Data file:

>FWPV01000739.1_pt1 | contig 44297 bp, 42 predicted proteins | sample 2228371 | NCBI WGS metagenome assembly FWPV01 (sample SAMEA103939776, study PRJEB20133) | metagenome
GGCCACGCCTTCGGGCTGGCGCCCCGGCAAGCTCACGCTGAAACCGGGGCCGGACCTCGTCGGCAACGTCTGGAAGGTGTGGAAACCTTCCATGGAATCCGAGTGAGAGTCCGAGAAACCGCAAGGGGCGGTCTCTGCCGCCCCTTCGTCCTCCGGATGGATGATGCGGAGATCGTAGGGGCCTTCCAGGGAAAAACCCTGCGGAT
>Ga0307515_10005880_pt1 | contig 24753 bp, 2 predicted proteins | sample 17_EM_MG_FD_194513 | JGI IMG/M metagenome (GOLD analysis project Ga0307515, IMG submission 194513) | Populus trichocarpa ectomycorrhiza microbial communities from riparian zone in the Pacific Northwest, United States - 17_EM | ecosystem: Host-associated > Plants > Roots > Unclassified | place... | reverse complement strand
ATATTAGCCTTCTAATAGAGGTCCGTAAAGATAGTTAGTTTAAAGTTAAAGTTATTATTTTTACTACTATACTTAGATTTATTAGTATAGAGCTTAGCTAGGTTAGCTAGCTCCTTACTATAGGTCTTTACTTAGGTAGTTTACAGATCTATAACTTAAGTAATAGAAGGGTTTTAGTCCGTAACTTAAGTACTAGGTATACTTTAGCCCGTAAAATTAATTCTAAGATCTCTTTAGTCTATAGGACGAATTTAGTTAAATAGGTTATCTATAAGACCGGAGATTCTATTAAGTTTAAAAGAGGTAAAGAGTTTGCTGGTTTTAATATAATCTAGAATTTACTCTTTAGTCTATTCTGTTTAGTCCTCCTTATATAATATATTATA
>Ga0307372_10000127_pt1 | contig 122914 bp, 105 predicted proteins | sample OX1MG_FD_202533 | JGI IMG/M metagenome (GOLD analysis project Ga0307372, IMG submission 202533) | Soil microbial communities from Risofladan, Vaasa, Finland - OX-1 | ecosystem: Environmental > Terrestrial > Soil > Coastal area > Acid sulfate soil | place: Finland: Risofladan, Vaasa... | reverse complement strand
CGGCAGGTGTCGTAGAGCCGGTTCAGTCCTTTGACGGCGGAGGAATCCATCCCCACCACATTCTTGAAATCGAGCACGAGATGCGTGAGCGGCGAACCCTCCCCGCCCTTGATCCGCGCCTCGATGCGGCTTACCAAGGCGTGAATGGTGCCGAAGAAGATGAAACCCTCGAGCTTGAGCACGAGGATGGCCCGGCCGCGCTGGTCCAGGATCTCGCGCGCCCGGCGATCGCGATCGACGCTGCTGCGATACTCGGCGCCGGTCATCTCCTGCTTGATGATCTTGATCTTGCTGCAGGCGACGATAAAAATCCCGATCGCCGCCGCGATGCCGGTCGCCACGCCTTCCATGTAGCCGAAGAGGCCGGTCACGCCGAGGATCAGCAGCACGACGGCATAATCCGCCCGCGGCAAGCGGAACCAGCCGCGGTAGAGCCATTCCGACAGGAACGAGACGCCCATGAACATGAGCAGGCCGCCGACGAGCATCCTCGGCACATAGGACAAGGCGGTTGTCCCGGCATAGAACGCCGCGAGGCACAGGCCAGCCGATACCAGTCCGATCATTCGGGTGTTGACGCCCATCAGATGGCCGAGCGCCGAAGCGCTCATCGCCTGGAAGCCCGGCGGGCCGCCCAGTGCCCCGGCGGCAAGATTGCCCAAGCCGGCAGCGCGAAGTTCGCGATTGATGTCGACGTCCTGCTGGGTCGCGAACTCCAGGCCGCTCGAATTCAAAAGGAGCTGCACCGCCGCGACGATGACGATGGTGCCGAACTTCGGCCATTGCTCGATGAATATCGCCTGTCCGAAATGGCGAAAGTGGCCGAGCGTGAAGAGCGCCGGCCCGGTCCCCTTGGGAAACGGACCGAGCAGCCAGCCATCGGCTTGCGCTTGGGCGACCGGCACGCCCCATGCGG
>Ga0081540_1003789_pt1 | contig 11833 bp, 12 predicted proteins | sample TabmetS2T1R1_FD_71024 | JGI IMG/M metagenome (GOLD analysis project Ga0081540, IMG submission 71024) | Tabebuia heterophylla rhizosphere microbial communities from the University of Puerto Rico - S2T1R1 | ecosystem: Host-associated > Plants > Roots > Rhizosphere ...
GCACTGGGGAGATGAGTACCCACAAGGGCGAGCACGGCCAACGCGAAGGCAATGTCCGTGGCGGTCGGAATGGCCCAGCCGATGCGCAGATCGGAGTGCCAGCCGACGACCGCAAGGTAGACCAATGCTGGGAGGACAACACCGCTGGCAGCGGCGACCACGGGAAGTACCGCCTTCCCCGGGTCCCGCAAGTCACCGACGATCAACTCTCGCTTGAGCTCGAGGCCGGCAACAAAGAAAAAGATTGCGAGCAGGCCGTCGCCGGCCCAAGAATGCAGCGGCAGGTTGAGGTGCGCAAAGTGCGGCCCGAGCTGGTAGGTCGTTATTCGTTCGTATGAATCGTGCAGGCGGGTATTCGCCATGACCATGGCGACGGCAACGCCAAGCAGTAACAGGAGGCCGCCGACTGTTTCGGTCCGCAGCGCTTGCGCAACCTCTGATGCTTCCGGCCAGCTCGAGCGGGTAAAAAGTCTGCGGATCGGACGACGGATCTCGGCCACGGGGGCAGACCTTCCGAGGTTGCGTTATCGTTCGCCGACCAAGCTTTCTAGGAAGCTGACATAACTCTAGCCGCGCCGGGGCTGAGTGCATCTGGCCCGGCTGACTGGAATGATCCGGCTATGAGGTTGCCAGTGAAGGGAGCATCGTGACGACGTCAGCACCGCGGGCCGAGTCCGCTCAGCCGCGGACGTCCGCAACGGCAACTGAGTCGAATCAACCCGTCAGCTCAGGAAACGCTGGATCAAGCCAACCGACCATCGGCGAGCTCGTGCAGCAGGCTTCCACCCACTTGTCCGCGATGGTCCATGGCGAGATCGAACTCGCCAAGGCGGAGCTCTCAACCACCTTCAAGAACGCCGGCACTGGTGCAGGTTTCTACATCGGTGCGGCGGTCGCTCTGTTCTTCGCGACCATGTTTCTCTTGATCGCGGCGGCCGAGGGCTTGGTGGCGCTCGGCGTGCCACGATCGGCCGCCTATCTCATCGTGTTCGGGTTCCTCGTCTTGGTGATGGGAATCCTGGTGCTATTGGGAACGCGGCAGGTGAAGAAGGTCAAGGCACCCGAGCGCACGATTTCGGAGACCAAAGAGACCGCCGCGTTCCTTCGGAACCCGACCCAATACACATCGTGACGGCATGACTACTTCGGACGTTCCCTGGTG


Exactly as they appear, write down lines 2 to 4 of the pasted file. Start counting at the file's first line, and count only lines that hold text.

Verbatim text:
GGCCACGCCTTCGGGCTGGCGCCCCGGCAAGCTCACGCTGAAACCGGGGCCGGACCTCGTCGGCAACGTCTGGAAGGTGTGGAAACCTTCCATGGAATCCGAGTGAGAGTCCGAGAAACCGCAAGGGGCGGTCTCTGCCGCCCCTTCGTCCTCCGGATGGATGATGCGGAGATCGTAGGGGCCTTCCAGGGAAAAACCCTGCGGAT
>Ga0307515_10005880_pt1 | contig 24753 bp, 2 predicted proteins | sample 17_EM_MG_FD_194513 | JGI IMG/M metagenome (GOLD analysis project Ga0307515, IMG submission 194513) | Populus trichocarpa ectomycorrhiza microbial communities from riparian zone in the Pacific Northwest, United States - 17_EM | ecosystem: Host-associated > Plants > Roots > Unclassified | place... | reverse complement strand
ATATTAGCCTTCTAATAGAGGTCCGTAAAGATAGTTAGTTTAAAGTTAAAGTTATTATTTTTACTACTATACTTAGATTTATTAGTATAGAGCTTAGCTAGGTTAGCTAGCTCCTTACTATAGGTCTTTACTTAGGTAGTTTACAGATCTATAACTTAAGTAATAGAAGGGTTTTAGTCCGTAACTTAAGTACTAGGTATACTTTAGCCCGTAAAATTAATTCTAAGATCTCTTTAGTCTATAGGACGAATTTAGTTAAATAGGTTATCTATAAGACCGGAGATTCTATTAAGTTTAAAAGAGGTAAAGAGTTTGCTGGTTTTAATATAATCTAGAATTTACTCTTTAGTCTATTCTGTTTAGTCCTCCTTATATAATATATTATA